Wyoming is also victim to Obama foot-dragging:

More than $100 million worth of unissued oil and gas leases may finally get acted upon by the Bureau of Land Management. The federal agency said this week that it will soon decide whether the first of the leases across the West will be handed over to drilling companies.

The latest announcement was met with cautious optimism by industry groups because they’ve heard it before. The BLM said last August and again in April that the backlogged leases were about to be issued, according to the Western Energy Alliance.

The backlog has become so pronounced that Wyoming Gov. Freudenthal wrote a letter to Interior Secretary Salazar earlier this year urging action.

BLM Director Bob Abbey said in an interview Wednesday that the BLM will begin making decisions on backlogged federal leases in Wyoming by the end of July.

Salazar continues to undermine transparency. Remember: He has refused to cooperate with public records requests from Congress regarding his post-BP spill decisions. The Deseret News editorial board in Utah also raised concern about how Salazar handled the Interior Department IG’s oil lease report:

An independent investigation conducted by Interior’s Office of Inspector General, belatedly released last week, says that, essentially, is a bunch of hogwash. No evidence exists to support Salazar’s contention. In fact, the leases were auctioned after seven years of rigorous study, and no one applied any pressure to get it done before a new president took office. If anyone put ideology ahead of study, it apparently was the new administration, not the old.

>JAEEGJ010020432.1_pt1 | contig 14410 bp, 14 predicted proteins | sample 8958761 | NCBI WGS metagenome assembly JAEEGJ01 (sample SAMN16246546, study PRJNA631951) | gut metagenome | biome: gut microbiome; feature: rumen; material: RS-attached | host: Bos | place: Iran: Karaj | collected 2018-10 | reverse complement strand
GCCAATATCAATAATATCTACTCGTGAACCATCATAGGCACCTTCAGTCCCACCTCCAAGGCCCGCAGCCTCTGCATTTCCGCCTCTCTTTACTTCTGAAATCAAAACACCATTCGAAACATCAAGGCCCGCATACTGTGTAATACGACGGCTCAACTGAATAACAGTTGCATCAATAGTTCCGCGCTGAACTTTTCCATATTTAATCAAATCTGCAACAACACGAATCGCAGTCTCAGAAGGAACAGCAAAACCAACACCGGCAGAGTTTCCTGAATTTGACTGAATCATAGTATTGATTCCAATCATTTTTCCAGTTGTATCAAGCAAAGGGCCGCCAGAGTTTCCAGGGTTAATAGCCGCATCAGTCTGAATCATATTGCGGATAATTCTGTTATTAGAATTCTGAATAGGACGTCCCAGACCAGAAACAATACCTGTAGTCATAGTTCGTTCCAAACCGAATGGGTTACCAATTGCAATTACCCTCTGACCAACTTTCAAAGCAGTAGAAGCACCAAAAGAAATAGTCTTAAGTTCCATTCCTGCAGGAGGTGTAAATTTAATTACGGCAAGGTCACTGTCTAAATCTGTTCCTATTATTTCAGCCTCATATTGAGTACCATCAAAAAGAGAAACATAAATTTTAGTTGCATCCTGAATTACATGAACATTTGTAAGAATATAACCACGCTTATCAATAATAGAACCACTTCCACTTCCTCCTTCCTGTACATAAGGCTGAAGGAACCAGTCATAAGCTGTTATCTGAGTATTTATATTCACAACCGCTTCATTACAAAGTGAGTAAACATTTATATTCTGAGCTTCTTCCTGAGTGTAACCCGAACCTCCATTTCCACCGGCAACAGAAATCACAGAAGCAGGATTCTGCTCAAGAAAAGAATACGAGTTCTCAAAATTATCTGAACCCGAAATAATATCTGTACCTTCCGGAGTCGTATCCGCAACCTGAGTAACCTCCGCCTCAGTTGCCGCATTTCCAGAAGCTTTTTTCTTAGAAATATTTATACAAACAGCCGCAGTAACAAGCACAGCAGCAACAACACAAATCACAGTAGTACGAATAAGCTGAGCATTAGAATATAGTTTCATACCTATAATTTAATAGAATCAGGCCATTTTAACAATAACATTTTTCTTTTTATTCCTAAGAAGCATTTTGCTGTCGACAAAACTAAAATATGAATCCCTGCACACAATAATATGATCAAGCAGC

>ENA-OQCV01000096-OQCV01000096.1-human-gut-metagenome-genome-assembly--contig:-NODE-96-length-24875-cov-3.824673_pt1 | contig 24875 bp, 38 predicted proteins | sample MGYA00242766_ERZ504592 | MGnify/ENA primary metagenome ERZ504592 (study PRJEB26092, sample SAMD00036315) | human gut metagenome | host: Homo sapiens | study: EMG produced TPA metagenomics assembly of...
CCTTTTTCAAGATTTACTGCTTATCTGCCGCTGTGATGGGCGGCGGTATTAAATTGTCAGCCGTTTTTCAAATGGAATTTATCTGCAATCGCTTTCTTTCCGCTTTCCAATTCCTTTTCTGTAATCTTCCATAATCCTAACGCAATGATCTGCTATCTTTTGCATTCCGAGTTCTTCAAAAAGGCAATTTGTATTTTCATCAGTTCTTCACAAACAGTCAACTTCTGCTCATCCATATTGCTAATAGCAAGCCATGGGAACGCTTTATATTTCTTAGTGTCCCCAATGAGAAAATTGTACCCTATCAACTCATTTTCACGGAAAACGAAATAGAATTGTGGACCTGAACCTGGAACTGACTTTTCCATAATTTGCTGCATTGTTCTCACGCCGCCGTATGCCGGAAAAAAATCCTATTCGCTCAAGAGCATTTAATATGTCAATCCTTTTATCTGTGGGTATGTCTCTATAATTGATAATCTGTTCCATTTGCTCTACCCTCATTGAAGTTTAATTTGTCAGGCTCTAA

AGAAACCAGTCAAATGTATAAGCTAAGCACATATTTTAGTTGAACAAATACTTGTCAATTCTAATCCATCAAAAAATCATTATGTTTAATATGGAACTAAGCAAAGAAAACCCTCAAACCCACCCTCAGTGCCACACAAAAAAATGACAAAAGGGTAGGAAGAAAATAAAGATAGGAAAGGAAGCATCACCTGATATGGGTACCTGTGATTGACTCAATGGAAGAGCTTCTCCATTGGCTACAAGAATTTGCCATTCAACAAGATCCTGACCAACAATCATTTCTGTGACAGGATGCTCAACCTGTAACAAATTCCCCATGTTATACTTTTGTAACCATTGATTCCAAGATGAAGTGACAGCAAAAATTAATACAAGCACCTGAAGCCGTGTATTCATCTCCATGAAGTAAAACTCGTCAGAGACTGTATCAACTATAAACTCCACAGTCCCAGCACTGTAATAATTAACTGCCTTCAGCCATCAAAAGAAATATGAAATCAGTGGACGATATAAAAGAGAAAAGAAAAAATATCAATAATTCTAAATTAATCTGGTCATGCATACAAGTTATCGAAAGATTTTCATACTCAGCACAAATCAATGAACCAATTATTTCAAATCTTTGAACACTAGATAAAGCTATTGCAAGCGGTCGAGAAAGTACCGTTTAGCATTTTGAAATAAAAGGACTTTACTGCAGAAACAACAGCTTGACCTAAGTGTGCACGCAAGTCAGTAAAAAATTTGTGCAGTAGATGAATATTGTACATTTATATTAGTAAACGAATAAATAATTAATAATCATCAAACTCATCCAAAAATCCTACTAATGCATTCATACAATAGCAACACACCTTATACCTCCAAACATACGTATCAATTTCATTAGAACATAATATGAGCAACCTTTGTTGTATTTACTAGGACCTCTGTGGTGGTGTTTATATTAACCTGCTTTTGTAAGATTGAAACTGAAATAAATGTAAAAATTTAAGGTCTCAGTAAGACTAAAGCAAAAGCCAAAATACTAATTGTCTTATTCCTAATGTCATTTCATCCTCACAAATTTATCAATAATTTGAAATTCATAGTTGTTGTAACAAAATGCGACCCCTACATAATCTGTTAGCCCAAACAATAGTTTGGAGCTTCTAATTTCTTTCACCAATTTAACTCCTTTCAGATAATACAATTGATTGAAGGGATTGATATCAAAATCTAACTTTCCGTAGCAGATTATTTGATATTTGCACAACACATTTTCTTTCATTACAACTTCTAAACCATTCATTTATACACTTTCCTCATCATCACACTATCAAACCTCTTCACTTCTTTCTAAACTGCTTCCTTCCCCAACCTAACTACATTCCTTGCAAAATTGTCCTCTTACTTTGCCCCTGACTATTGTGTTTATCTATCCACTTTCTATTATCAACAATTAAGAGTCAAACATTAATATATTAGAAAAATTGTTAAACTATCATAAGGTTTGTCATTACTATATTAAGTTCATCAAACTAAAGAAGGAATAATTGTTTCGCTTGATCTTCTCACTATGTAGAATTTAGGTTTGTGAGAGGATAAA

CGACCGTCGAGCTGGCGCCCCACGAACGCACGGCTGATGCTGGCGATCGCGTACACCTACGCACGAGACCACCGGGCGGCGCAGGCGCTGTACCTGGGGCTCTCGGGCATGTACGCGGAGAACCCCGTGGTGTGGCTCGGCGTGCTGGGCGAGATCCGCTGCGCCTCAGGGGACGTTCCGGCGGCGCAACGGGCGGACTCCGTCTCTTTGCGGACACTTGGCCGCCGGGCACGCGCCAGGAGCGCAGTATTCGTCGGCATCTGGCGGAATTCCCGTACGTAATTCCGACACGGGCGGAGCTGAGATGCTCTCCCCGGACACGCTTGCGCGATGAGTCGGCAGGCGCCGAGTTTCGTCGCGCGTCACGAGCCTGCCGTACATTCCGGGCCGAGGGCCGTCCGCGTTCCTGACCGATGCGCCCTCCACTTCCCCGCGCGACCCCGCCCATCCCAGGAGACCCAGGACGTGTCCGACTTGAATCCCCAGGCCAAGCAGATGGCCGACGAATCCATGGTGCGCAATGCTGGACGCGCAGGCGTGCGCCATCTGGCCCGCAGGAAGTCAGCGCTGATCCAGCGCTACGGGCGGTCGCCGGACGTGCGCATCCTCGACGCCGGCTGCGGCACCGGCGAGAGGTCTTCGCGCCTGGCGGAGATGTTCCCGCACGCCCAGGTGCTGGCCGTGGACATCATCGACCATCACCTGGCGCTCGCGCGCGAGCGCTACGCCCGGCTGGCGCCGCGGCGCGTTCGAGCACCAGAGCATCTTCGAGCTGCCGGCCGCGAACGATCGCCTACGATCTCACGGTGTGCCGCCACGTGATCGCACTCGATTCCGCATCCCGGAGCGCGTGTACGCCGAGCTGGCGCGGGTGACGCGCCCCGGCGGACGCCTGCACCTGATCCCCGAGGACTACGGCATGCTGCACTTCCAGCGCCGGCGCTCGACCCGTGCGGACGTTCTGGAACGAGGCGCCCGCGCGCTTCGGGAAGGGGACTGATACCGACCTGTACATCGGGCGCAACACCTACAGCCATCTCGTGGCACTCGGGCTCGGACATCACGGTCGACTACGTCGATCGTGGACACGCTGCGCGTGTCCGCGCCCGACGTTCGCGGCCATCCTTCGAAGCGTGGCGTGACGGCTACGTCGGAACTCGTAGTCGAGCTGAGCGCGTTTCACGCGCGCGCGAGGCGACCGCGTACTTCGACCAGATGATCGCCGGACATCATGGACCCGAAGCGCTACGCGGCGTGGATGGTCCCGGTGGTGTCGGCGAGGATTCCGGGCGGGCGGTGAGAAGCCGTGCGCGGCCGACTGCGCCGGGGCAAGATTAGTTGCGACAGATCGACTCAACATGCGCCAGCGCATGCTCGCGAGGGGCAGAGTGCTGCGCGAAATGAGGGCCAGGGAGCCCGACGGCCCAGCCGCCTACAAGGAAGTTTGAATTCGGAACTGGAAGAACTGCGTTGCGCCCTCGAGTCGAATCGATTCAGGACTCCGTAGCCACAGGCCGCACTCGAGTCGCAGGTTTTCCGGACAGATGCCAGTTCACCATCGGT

Also significant is the fact that this latest report was made public only after a Uintah County commissioner was tipped to its contents and filed a request through the federal Freedom of Information Act. It is dated Dec. 28, 2009. The delay was an oversight, according to an Interior Department official. It should be noted that an earlier study conducted by the Department of the Interior, which rubber stamped the secretary’s notion of a “flawed” process, was released without anyone having to ask.

Funny how that works.

***

Update:The Western Energy Alliance calls for reinstating the leases:

(Denver) – Western Energy Alliance (formerly IPAMS) today called on Secretary of Interior Ken Salazar to reinstate 77 leases in Utah in light of a Department of Interior (DOI) report showing that the reasons for canceling the leases were unfounded. Although the report was completed seven months ago, it was only released this week following mounting pressure from local Utah officials and the state’s congressional delegation.